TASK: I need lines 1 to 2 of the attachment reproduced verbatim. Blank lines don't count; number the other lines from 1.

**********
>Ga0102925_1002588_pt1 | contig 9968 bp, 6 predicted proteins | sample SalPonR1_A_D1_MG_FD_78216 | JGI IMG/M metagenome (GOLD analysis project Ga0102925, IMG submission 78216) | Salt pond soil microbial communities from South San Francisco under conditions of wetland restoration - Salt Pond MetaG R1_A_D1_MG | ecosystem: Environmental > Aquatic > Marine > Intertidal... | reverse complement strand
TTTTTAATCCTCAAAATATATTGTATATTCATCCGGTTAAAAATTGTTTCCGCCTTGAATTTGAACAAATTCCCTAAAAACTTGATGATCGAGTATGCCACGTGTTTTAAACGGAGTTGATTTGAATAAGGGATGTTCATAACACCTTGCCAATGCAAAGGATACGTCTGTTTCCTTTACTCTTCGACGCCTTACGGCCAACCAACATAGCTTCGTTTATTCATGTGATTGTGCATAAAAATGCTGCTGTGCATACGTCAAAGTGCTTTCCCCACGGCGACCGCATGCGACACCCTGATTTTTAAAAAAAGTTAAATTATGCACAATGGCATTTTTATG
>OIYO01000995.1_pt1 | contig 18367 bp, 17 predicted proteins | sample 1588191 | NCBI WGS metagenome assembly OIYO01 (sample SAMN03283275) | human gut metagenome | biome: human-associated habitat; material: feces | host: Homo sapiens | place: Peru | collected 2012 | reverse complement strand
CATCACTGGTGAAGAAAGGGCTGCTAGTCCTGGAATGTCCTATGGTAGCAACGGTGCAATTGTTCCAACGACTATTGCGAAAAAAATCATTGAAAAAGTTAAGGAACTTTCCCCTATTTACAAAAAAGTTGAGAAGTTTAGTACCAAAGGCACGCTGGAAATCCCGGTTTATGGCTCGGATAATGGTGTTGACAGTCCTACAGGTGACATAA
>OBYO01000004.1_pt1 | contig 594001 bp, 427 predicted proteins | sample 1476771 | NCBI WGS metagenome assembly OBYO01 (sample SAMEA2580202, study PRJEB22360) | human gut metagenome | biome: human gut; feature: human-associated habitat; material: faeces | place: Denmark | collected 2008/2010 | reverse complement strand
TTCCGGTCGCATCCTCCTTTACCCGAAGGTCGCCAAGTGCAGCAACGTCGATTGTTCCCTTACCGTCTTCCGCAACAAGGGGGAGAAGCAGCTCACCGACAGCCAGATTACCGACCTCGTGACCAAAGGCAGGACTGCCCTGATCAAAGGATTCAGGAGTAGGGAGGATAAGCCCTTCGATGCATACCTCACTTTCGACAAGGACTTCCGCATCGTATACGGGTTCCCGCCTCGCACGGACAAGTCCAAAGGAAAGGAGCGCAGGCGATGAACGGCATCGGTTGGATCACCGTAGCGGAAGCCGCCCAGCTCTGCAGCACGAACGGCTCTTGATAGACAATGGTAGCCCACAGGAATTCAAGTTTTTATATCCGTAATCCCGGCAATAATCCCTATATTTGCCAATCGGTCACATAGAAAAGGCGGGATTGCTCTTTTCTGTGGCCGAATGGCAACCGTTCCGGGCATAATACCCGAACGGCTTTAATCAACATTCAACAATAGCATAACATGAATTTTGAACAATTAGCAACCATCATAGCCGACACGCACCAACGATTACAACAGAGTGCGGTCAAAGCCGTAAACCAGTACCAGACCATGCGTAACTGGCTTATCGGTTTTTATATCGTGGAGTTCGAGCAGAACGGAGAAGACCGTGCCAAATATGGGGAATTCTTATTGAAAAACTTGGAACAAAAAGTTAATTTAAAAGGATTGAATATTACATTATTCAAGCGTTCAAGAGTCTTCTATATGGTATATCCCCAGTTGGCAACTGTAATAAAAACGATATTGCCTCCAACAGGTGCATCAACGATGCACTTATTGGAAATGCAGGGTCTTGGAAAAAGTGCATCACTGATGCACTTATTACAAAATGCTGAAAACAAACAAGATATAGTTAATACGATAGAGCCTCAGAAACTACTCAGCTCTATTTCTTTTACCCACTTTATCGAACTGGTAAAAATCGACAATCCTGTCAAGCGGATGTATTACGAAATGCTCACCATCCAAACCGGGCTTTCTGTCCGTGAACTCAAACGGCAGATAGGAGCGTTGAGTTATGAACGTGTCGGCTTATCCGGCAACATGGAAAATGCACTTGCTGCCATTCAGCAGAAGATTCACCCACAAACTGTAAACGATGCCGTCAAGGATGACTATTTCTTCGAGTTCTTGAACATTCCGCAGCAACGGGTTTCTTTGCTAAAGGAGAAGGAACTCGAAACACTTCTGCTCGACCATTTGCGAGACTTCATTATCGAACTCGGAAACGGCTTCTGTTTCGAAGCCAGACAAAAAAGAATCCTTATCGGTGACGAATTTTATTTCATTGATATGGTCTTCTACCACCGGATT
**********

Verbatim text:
>Ga0102925_1002588_pt1 | contig 9968 bp, 6 predicted proteins | sample SalPonR1_A_D1_MG_FD_78216 | JGI IMG/M metagenome (GOLD analysis project Ga0102925, IMG submission 78216) | Salt pond soil microbial communities from South San Francisco under conditions of wetland restoration - Salt Pond MetaG R1_A_D1_MG | ecosystem: Environmental > Aquatic > Marine > Intertidal... | reverse complement strand
TTTTTAATCCTCAAAATATATTGTATATTCATCCGGTTAAAAATTGTTTCCGCCTTGAATTTGAACAAATTCCCTAAAAACTTGATGATCGAGTATGCCACGTGTTTTAAACGGAGTTGATTTGAATAAGGGATGTTCATAACACCTTGCCAATGCAAAGGATACGTCTGTTTCCTTTACTCTTCGACGCCTTACGGCCAACCAACATAGCTTCGTTTATTCATGTGATTGTGCATAAAAATGCTGCTGTGCATACGTCAAAGTGCTTTCCCCACGGCGACCGCATGCGACACCCTGATTTTTAAAAAAAGTTAAATTATGCACAATGGCATTTTTATG